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By Radhika Srivastava, Regional Advocacy and Communications Manager, Asia

girls on smartphones in Indonesia

Ambar and her high school classmates are using their smartphones to fight anaemia. Not only do their phones keep them connected to their families and friends, they also help girls keep track of their own nutrition and encourage their friends to do so as well.

The level of anaemia among Indonesian adolescent girls, which is as high as 30 to 40% in some provinces, is a public health concern. In collaboration with the Government of Indonesia, Nutrition International supports a weekly iron and folic acid (WIFA) supplementation program, through which students of 8,913 schools receive nutrition education and an iron and folic acid (IFA) tablet every week.

The WIFA initiative has adolescents leading a number of activities, enhancing their leadership skills and making them full and active participants in a program meant to serve them. Several youth-led facets have been added to the overall design, including the use of social media for improved monitoring.

In Indonesia, 16- to 24-year-olds account for nearly half of the country’s internet users, with an average of five hours a day spent on smartphones.1 Taking advantage of the high internet connectivity among adolescents, high school students are turning to their phones to solve a problem: the lack of monitoring during school holidays.

When school is in session, monitoring is relatively easy. Teachers are trained to counsel the students and monitor the consumption of tablets. But when schools were shut down for periods in the summer and fall, and before exam periods, it was practically impossible to check IFA consumption among girls.

“We would provide the tablets in advance and hope that the students would consume them,” said Rizqya Giajeng Kartika, a teacher in the Banyuwangi district in East Java. “There was no way to monitor the consumption. We took it this would be a time when the program would go unmonitored,”

When the students became more involved in the program, they took the lead in devising a solution.

“We were given the responsibility to ensure all our friends take the WIFA tablets so we had to find a way to monitor the consumption during school holidays,” said high school student Revina.

“Since we would be in touch with our friends through social media during holidays, we decided to use WhatsApp as a platform to make sure all students were taking their tablet” said 16-year-old Ambar. “We created a WhatsApp group for every class where reminders for the weekly consumption would be sent.”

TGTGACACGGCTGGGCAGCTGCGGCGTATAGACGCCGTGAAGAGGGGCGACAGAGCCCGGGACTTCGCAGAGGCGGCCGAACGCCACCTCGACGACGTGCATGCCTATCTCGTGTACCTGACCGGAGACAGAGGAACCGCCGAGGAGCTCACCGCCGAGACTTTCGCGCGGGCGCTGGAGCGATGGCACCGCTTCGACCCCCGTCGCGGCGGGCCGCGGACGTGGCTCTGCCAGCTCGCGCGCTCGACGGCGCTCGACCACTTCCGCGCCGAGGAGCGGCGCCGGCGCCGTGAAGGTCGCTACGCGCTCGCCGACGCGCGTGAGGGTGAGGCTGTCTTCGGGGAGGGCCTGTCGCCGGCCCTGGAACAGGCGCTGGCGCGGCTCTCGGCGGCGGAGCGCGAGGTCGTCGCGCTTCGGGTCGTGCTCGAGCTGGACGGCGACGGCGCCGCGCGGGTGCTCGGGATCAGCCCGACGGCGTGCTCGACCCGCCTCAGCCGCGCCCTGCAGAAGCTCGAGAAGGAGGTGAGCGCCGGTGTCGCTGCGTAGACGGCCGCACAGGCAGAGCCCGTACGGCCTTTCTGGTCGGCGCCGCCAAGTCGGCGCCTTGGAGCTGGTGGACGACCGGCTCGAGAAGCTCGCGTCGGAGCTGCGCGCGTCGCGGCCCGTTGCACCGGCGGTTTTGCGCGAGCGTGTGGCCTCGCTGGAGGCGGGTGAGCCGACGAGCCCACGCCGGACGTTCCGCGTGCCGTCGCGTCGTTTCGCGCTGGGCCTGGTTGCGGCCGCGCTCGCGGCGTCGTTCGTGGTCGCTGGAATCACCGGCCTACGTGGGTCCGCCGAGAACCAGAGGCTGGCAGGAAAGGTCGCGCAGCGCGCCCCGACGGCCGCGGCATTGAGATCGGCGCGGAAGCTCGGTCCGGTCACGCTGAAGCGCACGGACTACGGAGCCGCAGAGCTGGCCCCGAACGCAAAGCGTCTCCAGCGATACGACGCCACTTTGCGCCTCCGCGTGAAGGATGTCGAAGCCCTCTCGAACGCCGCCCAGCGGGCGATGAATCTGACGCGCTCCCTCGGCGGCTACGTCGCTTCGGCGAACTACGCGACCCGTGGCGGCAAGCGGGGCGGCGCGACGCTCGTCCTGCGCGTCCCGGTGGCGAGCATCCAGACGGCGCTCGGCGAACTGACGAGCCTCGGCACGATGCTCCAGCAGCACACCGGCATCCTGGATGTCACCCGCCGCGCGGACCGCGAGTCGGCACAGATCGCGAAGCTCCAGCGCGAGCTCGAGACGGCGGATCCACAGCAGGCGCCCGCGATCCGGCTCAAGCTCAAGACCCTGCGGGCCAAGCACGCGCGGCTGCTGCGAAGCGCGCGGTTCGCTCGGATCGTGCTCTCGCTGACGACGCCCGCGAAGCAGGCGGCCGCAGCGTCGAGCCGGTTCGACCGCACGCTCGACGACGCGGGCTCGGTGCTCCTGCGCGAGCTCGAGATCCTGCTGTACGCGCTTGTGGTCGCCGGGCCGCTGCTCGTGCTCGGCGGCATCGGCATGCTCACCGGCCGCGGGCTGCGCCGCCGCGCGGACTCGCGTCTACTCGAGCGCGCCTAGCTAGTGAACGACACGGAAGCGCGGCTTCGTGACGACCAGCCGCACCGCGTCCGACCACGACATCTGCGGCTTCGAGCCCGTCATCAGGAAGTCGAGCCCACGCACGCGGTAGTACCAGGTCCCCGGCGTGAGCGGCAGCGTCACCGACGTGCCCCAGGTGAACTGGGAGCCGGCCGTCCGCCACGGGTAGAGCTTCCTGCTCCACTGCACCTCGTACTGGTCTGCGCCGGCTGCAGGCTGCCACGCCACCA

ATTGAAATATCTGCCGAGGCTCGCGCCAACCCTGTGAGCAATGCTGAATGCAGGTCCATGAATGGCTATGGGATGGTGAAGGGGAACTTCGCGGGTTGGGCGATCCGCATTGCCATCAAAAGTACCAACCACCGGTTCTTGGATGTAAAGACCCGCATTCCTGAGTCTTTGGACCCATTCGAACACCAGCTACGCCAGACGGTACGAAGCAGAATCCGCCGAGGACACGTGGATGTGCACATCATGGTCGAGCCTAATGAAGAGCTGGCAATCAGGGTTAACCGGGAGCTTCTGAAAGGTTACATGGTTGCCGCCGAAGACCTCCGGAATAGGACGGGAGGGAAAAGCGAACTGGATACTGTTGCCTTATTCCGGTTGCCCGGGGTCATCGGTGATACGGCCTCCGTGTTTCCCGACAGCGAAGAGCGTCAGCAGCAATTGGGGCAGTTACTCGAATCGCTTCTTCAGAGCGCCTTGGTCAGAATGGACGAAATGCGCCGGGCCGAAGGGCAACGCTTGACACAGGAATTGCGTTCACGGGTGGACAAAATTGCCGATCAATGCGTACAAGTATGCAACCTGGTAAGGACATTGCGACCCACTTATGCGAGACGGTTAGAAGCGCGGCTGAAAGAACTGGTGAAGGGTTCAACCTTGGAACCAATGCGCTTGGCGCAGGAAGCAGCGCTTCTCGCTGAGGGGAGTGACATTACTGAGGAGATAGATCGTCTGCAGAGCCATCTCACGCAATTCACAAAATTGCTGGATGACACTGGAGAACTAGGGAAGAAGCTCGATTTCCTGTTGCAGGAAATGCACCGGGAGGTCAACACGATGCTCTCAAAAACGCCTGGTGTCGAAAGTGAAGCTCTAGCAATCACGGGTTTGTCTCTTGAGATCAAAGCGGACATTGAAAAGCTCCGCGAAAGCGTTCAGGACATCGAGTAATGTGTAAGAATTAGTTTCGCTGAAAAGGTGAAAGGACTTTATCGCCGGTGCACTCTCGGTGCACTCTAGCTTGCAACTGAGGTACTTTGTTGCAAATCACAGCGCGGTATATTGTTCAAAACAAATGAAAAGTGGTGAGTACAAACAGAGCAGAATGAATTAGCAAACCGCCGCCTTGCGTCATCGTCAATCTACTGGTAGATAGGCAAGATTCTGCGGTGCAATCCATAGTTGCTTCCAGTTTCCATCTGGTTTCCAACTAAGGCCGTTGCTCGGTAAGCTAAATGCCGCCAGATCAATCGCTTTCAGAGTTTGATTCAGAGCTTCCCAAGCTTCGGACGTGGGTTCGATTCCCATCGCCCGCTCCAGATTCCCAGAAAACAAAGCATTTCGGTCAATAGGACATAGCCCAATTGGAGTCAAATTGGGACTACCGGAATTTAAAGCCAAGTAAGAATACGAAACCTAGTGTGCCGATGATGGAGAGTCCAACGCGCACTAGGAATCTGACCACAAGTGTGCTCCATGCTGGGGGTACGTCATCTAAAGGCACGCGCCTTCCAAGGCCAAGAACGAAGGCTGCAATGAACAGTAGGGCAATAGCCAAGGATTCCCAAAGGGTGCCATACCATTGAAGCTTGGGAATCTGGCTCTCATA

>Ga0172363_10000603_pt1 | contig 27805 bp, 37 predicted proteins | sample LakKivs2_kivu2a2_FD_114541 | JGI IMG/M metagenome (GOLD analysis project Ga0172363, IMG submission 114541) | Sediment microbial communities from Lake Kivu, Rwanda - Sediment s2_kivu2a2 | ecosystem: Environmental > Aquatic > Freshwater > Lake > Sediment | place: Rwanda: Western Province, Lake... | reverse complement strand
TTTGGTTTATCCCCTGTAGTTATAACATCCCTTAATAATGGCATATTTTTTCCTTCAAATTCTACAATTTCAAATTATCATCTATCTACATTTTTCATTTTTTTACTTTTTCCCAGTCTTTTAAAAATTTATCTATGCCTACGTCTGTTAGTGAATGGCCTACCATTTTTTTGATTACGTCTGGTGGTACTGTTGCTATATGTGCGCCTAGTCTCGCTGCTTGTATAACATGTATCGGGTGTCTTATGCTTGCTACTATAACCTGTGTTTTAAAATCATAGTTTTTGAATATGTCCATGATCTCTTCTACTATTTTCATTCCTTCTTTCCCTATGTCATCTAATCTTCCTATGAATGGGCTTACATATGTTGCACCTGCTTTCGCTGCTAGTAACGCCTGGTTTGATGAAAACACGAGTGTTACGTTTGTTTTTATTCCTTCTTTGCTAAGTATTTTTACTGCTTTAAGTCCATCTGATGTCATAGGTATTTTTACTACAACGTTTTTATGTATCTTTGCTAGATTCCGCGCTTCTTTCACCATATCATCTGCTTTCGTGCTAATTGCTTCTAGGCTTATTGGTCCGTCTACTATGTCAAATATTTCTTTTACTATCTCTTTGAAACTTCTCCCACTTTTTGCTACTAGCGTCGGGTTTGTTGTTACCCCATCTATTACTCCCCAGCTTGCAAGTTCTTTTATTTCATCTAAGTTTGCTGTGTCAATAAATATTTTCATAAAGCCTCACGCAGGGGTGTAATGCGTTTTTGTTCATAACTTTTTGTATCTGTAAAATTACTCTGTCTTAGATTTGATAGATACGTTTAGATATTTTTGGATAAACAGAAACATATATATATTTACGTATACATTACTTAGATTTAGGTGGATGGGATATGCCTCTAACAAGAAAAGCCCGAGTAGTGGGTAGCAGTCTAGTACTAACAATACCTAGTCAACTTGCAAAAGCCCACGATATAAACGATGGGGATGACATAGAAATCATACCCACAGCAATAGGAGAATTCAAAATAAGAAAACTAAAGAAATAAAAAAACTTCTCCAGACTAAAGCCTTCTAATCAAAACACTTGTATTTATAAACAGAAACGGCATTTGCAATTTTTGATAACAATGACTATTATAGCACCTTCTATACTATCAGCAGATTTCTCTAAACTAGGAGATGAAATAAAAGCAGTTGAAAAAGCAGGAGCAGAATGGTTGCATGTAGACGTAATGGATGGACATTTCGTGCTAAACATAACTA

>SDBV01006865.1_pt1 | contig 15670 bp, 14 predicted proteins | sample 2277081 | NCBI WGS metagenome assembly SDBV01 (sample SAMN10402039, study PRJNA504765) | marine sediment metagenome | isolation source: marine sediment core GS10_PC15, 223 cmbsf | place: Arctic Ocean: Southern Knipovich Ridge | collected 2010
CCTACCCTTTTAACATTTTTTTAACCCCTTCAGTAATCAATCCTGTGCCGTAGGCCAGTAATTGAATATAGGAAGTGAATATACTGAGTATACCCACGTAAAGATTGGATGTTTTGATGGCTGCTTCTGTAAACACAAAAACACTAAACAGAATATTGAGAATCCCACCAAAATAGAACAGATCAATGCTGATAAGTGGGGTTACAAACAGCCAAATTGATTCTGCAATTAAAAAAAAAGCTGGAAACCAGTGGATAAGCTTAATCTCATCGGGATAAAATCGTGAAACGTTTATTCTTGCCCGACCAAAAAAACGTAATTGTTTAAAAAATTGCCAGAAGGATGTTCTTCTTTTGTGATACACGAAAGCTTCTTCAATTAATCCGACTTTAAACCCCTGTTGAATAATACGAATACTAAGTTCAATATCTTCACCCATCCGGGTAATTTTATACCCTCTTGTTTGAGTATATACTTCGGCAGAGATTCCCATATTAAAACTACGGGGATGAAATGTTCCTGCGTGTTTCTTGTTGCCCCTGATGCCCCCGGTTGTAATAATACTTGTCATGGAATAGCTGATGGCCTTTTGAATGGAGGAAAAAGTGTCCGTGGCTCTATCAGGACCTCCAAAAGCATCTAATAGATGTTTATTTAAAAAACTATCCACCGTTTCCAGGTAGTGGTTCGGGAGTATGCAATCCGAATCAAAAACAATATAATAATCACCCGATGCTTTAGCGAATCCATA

Reminders and responses on social media helped to encourage and monitor the consumption of the weekly IFA tablets. But just the reminders were not enough.

“We still didn’t know if the girls remembered to take the tablet,” said Revina.

What emerged was a proactive and fun addition to the WhatsApp-based monitoring.

“We asked all the girls to take a selfie just as they were about to consume the pill and post it on the group,” said Ambar. “This was liked by everyone and soon we started getting a lot of photos. The boys in the class played their part and posted appreciation messages on the group which further encouraged the girls.”

Seeing the involvement of all students in the WhatsApp groups, these platforms are now being used to share health and nutrition-related messages as well.

“We know that young people like us prefer to get information on their phones rather than a piece of paper,” said Ambar. “Besides, it is easy and quick to share and we can also have a discussion amongst ourselves without having to go to each other’s house.”

School teacher Retno Sulistyani, who is in charge of the WIFA program, values the use of technology to improve the nutrition of her students.

“We teachers are also benefitting from social media,” said Retno. “I often get nutrition-related messages from the puskesmas (community health center) on a WhatsApp group formed for school teachers. I easily share it in the groups formed for students.”


1 Google survey 2018